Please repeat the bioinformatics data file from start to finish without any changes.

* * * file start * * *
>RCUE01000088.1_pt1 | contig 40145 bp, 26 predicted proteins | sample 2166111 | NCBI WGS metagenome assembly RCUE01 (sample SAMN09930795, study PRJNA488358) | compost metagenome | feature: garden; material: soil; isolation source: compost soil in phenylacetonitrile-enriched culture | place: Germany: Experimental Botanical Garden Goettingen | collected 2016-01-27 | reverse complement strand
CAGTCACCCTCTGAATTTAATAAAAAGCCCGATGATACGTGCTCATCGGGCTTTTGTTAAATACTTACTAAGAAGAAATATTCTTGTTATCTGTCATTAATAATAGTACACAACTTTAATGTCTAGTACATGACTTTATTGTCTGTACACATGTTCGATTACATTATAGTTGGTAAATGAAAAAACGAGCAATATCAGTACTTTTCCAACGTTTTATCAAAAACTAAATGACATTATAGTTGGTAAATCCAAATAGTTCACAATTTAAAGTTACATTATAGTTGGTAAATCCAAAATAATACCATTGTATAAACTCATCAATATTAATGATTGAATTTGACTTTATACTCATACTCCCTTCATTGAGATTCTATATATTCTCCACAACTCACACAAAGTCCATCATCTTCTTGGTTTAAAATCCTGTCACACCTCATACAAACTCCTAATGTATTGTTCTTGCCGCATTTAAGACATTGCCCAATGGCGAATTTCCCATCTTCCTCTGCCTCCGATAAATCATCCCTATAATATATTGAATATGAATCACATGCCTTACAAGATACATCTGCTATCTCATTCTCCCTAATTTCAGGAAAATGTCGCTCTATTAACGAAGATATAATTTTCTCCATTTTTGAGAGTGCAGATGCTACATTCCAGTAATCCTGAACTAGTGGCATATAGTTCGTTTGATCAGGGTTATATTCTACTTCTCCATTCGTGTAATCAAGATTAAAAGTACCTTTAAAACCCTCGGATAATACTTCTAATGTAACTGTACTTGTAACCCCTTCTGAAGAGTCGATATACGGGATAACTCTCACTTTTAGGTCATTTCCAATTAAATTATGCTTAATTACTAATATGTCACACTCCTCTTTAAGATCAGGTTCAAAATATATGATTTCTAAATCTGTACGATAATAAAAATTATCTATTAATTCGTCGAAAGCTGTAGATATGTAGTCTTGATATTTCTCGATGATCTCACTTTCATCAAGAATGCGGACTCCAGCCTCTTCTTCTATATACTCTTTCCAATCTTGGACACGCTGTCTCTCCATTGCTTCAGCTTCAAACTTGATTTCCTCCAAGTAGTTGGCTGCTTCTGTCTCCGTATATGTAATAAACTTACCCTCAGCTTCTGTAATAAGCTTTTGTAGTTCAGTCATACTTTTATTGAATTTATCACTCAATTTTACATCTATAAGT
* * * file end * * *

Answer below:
>RCUE01000088.1_pt1 | contig 40145 bp, 26 predicted proteins | sample 2166111 | NCBI WGS metagenome assembly RCUE01 (sample SAMN09930795, study PRJNA488358) | compost metagenome | feature: garden; material: soil; isolation source: compost soil in phenylacetonitrile-enriched culture | place: Germany: Experimental Botanical Garden Goettingen | collected 2016-01-27 | reverse complement strand
CAGTCACCCTCTGAATTTAATAAAAAGCCCGATGATACGTGCTCATCGGGCTTTTGTTAAATACTTACTAAGAAGAAATATTCTTGTTATCTGTCATTAATAATAGTACACAACTTTAATGTCTAGTACATGACTTTATTGTCTGTACACATGTTCGATTACATTATAGTTGGTAAATGAAAAAACGAGCAATATCAGTACTTTTCCAACGTTTTATCAAAAACTAAATGACATTATAGTTGGTAAATCCAAATAGTTCACAATTTAAAGTTACATTATAGTTGGTAAATCCAAAATAATACCATTGTATAAACTCATCAATATTAATGATTGAATTTGACTTTATACTCATACTCCCTTCATTGAGATTCTATATATTCTCCACAACTCACACAAAGTCCATCATCTTCTTGGTTTAAAATCCTGTCACACCTCATACAAACTCCTAATGTATTGTTCTTGCCGCATTTAAGACATTGCCCAATGGCGAATTTCCCATCTTCCTCTGCCTCCGATAAATCATCCCTATAATATATTGAATATGAATCACATGCCTTACAAGATACATCTGCTATCTCATTCTCCCTAATTTCAGGAAAATGTCGCTCTATTAACGAAGATATAATTTTCTCCATTTTTGAGAGTGCAGATGCTACATTCCAGTAATCCTGAACTAGTGGCATATAGTTCGTTTGATCAGGGTTATATTCTACTTCTCCATTCGTGTAATCAAGATTAAAAGTACCTTTAAAACCCTCGGATAATACTTCTAATGTAACTGTACTTGTAACCCCTTCTGAAGAGTCGATATACGGGATAACTCTCACTTTTAGGTCATTTCCAATTAAATTATGCTTAATTACTAATATGTCACACTCCTCTTTAAGATCAGGTTCAAAATATATGATTTCTAAATCTGTACGATAATAAAAATTATCTATTAATTCGTCGAAAGCTGTAGATATGTAGTCTTGATATTTCTCGATGATCTCACTTTCATCAAGAATGCGGACTCCAGCCTCTTCTTCTATATACTCTTTCCAATCTTGGACACGCTGTCTCTCCATTGCTTCAGCTTCAAACTTGATTTCCTCCAAGTAGTTGGCTGCTTCTGTCTCCGTATATGTAATAAACTTACCCTCAGCTTCTGTAATAAGCTTTTGTAGTTCAGTCATACTTTTATTGAATTTATCACTCAATTTTACATCTATAAGT